Thursday, January 21, 2016

Drunken Barn Dance - Big Bend EP (out Feb 5)

I want to be there every time any of those guys picks up a guitar… --Scott Sellwood on "Chruches," lead single from Drunken Barn Dance's forthcoming Big Bend EP

It's been nearly three years since we've heard from Drunken Barn Dance. The quintet's leader, Scott Sellwood, has spent the last six years living in New York and California, but his heart will always be in Michigan, the soil from which his songs truly blossomed. Sellwood, despite his semi-itinerant home-base and relative distance from the Mitten, is nevertheless granted access to Michigan's VIP music room, where he meets the minds of Matt Jones, Fred Thomas, Chris Bathgate, Matt Milia and many more, as equals, comrades...hell, brothers. You'll hear him name-dropping those names, along with Tim & Jamie Monger (of Great Lakes Myth Society) and producer/wizard/bass-sage Jim Roll.

Drunken Barn Dance started around the Ann Arbor/Ypsilanti area back in early 2007. It was around this time that he served his tenure in Thomas' Saturday Looks Good To Me. Sellwood has since perfected his sensibility for rollicking indie-Americana romps and twanged-out tough-n-tumble baroque ditties. He's backed by Roll, Scott DeRoche, Ryan Howard and Greg McIntosh, and they've continued to maintain their sometimes fast and fierce (and occasionally functioning-Bacchanalian) approach to recording throughout the years, including with Big Bend, their latest EP coming out on Quite Scientific Records, Feb 5.

As is often the case, Sellwood has written an exuberant and hyper-endearing love letter to Michigan with their lead single, "Churches." I think it's the most vigorous incarnation of reverence and kicking camaraderie I've ever heard... This is windows-rattling guitar rock with a Rustbelt warbled voice so full of gladness you can almost hear its source ricocheting around the room. That said... the ears of this blogger have heard the forthcoming EP, and I can assure you, you find a wide variety of tunes, including some heavier traipses & jukebox slowdancers and everything in between.

I’m just thrilled that the formula still works and the guys are still down," Sellwood said. "We basically took two years off, far more time and distance from each other than in the past. This was largely due to all-encompassing day jobs, but also other things ranging from geography to family to bad weather. Like with every DBD release, the songs we can successfully record according to the rules are the ones that make it. The others don’t. That doesn’t necessarily make for the most thematically coherent group of songs.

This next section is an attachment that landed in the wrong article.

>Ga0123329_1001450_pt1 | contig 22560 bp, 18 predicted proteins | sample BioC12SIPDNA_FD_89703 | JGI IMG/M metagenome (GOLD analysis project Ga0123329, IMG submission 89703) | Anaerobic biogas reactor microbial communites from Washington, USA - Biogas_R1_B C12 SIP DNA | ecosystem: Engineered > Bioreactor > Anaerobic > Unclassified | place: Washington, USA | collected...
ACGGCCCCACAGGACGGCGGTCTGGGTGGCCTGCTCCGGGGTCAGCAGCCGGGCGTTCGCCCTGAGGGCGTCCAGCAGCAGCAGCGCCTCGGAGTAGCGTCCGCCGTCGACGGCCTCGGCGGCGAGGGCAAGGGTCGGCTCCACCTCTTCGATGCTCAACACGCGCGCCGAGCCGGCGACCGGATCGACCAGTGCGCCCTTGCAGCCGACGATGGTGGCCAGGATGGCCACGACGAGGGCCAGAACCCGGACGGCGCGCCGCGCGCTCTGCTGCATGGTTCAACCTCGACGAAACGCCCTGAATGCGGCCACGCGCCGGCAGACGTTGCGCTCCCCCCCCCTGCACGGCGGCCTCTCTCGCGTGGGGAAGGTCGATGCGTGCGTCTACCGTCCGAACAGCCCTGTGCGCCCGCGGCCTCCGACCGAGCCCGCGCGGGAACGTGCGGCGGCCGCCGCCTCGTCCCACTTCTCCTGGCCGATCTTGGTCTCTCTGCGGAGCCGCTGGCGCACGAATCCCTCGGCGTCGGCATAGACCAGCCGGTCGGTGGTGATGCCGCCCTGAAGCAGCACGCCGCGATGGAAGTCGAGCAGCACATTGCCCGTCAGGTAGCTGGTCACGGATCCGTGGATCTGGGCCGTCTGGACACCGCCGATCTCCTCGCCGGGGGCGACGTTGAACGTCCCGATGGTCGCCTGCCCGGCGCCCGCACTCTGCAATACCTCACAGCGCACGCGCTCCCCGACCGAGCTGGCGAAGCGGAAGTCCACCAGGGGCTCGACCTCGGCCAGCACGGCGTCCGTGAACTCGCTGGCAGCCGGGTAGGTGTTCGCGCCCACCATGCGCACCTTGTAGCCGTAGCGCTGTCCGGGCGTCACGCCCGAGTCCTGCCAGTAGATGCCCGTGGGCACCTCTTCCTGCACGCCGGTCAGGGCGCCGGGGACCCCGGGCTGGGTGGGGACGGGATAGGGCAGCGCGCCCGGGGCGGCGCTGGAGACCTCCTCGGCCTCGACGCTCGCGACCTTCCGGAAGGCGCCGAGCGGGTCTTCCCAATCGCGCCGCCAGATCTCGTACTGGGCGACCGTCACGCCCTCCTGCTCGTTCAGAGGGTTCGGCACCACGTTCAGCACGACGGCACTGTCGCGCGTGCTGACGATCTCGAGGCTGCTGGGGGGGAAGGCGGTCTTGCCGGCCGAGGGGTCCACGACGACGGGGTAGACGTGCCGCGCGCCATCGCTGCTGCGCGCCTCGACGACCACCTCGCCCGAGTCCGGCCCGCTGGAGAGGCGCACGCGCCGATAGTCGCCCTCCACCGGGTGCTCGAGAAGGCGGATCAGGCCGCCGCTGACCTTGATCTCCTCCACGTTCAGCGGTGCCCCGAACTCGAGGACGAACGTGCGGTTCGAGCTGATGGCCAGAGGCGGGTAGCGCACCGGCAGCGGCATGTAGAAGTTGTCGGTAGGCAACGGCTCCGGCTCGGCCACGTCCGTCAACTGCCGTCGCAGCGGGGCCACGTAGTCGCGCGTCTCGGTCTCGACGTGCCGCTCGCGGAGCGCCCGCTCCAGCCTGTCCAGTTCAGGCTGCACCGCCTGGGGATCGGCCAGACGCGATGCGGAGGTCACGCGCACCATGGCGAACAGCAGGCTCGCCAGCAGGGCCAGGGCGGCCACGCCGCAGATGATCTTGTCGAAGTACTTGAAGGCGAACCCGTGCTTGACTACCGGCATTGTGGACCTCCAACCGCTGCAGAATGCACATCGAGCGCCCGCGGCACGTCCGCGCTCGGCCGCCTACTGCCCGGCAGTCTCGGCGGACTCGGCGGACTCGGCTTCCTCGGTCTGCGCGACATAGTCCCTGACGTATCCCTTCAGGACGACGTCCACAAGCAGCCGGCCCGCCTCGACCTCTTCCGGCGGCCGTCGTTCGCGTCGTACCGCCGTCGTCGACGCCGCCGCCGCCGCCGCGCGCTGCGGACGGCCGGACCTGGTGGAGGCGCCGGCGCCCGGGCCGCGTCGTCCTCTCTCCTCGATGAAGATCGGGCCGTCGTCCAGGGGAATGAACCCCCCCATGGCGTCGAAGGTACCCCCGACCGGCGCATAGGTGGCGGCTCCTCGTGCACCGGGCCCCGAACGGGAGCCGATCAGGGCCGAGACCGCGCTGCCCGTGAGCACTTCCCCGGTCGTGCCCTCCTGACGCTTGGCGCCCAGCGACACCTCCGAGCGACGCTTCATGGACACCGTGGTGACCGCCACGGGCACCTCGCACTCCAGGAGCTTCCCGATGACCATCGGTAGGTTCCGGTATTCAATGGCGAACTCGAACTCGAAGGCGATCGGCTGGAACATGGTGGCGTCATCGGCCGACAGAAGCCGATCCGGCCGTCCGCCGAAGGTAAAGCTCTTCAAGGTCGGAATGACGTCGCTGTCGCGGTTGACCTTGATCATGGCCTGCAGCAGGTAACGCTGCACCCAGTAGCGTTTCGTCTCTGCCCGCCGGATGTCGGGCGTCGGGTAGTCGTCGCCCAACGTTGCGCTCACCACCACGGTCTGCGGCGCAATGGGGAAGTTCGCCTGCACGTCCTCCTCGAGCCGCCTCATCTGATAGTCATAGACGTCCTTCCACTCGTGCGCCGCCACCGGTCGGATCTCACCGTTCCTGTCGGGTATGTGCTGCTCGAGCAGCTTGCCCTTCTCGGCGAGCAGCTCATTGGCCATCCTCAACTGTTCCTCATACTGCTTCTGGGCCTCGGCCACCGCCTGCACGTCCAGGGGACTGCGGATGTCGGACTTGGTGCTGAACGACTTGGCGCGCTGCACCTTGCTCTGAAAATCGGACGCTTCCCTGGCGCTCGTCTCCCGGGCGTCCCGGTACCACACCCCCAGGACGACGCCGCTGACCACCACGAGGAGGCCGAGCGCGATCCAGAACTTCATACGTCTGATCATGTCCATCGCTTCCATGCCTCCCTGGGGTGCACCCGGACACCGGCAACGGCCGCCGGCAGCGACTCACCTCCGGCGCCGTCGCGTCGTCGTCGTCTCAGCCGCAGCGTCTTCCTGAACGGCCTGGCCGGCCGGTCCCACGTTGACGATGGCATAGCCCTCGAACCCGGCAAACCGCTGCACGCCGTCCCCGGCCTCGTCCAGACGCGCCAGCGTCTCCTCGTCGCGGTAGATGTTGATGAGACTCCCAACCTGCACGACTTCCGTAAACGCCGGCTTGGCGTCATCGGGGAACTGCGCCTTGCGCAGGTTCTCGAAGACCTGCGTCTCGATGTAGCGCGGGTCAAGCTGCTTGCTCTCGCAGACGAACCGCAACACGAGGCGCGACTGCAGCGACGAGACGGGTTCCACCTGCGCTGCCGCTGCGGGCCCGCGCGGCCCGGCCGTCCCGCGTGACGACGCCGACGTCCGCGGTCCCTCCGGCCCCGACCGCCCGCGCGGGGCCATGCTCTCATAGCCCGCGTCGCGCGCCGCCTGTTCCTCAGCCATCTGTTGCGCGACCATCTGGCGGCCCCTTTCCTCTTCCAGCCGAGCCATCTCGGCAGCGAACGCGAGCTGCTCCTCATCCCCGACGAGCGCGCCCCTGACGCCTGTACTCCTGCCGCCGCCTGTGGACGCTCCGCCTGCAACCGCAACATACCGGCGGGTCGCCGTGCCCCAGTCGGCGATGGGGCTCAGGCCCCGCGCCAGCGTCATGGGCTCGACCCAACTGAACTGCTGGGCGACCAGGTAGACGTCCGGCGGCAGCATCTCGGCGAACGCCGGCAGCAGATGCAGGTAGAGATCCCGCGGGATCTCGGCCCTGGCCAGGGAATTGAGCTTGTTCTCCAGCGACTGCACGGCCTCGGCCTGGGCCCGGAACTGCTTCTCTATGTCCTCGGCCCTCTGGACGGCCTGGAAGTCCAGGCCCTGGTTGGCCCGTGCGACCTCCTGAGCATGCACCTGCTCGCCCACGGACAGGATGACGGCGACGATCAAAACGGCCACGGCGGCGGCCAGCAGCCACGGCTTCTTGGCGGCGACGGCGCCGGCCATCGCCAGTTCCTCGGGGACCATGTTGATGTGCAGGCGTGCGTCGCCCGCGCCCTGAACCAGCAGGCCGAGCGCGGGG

The band knocked out two EP's, said Sellwood, with only a small amount of 'song casualties" left behind. Don't get excited now, but there will eventually be two more DBD EP's coming down the pike.... No official word yet, but you should stay tuned via Quite Scientific for more info. Sellwood is anticipating a summer release.

In the meantime, DBD are headed out on the road next month.

Drunken Barn Dance Tour Dates:
Jan 21st - New York, NY @ Leftfield
Feb 4th - San Francisco, CA @ Hotel Utah
Feb 18th - Detroit, MI @ PJ's Lager House
Feb 19th - Ann Arbor, MI @ Elk's Lodge
Feb 20th - Grand Rapids, MI @ Tip Top Deluxe

" Individually," Sellwood said, " think the songs are among our best. St. Russell is the latest in the line of DBD good-versus-overwhelming-evil songs. 'Churches' is a simple rock song that is propelled forward by our love for the subjects - songwriters from Ann Arbor and Ypsilanti who make our lives better every time they walk on stage. They just also happen to be dear friends. I want to be there every time any of those guys picks up a guitar… Another song, "Celebrate," is the first ever break-up song in the DBD canon. Sellwood admits he's not typically interested in that kind of song, but wanted to create some characters dealing with it. "Always grow, right?" said Sellwodd. "Scott DeRoche had the idea of making it a dirge like Richard & Linda Thompson’s 'Calvary Cross.' Greg McIntosh added the militaristic cadence to the chorus. The combo works!"

Then there's the song "We’re All Much Smarter Than Our Drinking Buddies Believe," which Sellwood considers "... classic DBD and among the better solo folk songs I’ve written. It’s typically spastic and wordy, but hopefully with some purpose."

Spastic. Propulsive. Wordy. But with purpose... That's Drunken Barn a succinct, whimsical whirl!

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